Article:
Rob Wilson, the Conservative MP for Reading East, contacted the commission last month claiming the trust had used the social media platform Twitter to endorse the Labour Party.
Wilson said the charity had done this by "associating itself closely with, to the extent of providing its endorsement and support to, the Labour Party’s online campaigning".
He said the charity had used hashtags on its official Twitter account, including #childcarecrisis and #childcarecrunch, which Wilson said had been used and promoted by the Labour Party on the online platform.
He said the phrase "childcare crunch" had been used by the Labour leader Ed Miliband as the slogan of a campaign on growing childcare costs and was the title of a comment piece for the Fabian Society by Lucy Powell, the shadow minister for childcare and children.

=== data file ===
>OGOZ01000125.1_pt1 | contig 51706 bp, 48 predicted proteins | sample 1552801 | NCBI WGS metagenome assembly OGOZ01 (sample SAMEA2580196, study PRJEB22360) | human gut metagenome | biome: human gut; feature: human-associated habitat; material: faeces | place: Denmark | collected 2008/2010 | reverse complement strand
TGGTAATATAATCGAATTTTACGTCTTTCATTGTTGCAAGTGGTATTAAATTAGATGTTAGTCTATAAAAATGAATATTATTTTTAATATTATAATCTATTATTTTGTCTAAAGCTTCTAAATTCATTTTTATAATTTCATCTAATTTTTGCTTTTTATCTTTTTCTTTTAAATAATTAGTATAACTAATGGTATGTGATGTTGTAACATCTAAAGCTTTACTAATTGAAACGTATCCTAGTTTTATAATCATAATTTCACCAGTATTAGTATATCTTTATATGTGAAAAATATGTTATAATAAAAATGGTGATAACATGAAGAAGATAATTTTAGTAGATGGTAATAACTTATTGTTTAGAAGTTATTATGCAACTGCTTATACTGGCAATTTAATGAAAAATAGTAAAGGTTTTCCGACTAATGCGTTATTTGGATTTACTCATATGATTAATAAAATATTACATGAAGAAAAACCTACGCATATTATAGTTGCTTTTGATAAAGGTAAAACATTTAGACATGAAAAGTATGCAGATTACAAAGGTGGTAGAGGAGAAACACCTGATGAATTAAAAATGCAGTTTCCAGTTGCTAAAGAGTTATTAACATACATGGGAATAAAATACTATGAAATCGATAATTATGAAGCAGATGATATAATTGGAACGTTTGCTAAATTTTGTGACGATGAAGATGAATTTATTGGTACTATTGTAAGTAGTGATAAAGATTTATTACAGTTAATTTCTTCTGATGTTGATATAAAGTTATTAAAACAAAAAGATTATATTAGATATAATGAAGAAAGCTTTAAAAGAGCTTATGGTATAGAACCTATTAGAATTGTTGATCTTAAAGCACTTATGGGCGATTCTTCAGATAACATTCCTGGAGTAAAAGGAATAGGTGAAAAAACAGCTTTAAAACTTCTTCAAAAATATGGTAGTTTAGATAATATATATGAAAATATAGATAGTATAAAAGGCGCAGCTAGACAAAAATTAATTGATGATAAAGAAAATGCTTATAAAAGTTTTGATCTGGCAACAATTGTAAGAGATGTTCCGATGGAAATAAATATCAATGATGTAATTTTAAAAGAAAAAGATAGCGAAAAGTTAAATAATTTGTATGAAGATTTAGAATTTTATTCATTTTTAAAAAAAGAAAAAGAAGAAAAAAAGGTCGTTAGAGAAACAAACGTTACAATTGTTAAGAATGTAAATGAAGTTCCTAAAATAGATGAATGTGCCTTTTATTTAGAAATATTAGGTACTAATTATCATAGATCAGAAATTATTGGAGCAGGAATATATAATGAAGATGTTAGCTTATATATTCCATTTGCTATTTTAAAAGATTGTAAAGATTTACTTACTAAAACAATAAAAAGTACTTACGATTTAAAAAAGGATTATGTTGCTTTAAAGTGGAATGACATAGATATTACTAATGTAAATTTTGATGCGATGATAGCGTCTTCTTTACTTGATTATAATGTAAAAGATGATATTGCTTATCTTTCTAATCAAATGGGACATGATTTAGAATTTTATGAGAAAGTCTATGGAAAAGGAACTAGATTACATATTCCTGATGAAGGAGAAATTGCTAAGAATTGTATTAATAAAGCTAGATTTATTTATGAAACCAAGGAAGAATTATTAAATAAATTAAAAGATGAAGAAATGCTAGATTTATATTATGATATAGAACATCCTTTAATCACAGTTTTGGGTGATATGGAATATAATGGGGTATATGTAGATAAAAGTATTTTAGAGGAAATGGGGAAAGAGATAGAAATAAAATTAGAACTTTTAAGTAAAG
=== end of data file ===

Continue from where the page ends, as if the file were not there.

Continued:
Wilson also pointed out that Anand Shukla, the trust’s chief executive, is a former parliamentary and local council candidate for the Labour Party.
In a letter written to Wilson this week, the regulator said "it was unclear whether the charity had acted contrary to its guidance on campaigning and political activity" but it was "possible that public perceptions of its independence could have been adversely affected".
The commission said it had contacted the charity’s trustees to provide regulatory advice on the need to maintain independence and manage public perceptions of this.
Wilson said he had asked the commission to show him the guidance that was sent to the trust because its existing guidance predated the widespread use of social media by charities. "I am concerned that other charities might be in danger of straying into conducting inappropriate political activity," he said.
Shukla said he had received a letter from the commission and was preparing a response. "We are confident that the Charity Commission will find that the Family and Childcare Trust has fully complied with its guidelines," he said.